In the Northern Territory, contamination of water caused by resource extraction is linked historically to the inappropriate disposal of waste products, chemicals and heavy metals produced during the mining process.

Some of the worst instances of mining-related contamination have included: Glencore’s McArthur River Mine in the Gulf of Carpentaria, where lead has been found in town drinking water and local fish stocks; the Todd River Gold Mine tailings dam spill; the Montara offshore Oil Spill in the Arafura Sea; and Redbank Copper Mine, a stretch of bright blue oxidized copper contaminant stretching for 40 kilometres across the Northern Territory and Queensland borders.

Contamination can also be caused by runoff from farming irrigation chemicals and chemicals utilised by other institutions, such as the widespread PFAS contamination (a fire-fighting chemical) leaked from RAAF Base Tindal which has caused significant human health concerns in the townships of Katherine and Batchelor. Contamination is able to spread beyond the boundaries of immediate impact leaking into surface and groundwater, affecting wildlife and marine life through bioaccumulation in the food chain and vegetation.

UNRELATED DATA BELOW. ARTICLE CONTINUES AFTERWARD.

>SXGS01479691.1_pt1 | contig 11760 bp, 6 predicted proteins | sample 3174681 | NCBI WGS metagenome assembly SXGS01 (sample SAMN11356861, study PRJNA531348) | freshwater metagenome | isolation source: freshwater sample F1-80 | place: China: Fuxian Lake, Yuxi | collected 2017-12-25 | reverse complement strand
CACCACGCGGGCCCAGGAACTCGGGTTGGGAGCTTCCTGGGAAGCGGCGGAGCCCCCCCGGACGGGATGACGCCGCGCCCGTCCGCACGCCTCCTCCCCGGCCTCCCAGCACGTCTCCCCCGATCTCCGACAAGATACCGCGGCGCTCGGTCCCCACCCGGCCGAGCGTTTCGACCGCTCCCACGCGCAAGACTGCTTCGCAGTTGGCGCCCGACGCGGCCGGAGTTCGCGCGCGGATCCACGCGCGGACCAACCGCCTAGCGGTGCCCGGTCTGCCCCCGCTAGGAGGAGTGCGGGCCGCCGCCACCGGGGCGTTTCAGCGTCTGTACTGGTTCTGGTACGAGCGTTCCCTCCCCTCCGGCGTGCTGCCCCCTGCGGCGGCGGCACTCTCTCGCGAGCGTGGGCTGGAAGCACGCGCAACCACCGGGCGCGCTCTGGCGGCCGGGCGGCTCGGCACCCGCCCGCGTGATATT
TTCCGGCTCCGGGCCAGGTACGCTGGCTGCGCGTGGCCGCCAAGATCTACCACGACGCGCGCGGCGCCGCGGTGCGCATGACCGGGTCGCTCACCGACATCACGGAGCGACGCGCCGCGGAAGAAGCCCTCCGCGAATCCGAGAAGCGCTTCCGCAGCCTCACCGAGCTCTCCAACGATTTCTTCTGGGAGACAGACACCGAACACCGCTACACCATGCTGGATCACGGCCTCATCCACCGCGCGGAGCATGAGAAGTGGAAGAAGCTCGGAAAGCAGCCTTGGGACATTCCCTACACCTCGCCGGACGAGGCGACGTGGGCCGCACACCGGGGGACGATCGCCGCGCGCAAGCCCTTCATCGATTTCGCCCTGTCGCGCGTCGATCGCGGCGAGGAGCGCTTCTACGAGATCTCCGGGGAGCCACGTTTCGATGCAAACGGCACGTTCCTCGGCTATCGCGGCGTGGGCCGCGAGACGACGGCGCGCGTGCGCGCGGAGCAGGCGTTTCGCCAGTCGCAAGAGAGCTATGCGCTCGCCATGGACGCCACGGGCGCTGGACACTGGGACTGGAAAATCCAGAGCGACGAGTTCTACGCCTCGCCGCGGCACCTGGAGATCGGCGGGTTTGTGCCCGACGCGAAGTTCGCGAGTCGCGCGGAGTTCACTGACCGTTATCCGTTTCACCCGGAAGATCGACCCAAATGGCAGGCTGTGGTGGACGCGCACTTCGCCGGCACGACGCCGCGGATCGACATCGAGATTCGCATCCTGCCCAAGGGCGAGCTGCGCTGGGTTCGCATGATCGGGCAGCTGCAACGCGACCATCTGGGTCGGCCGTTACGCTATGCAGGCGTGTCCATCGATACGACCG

Niall Barrington maps some of the worst instances of contamination, resting the blame for these disasters solely in the hands of the Territory and Federal Governments. Lee Harrop merges art and science, utilising the visual data and geological core samples of the mineral extraction industry to draw attention to water drilling exploration practices. Maicie Lalara repurposes ghost nets dumped in the oceans surrounding her home of Groote Eylandt to create a new breed of pollution-adapted monster. Tarzan JungleQueen draws correlations between the processes of extraction and the bodily assault on the Earth as our mother figure. Ruby Alderton provides a recollection of how her childhood at Yirrkala was shaped through the community’s interaction with its water systems and how dumping has denied to subsequent generations the richness of learning and growing she experienced.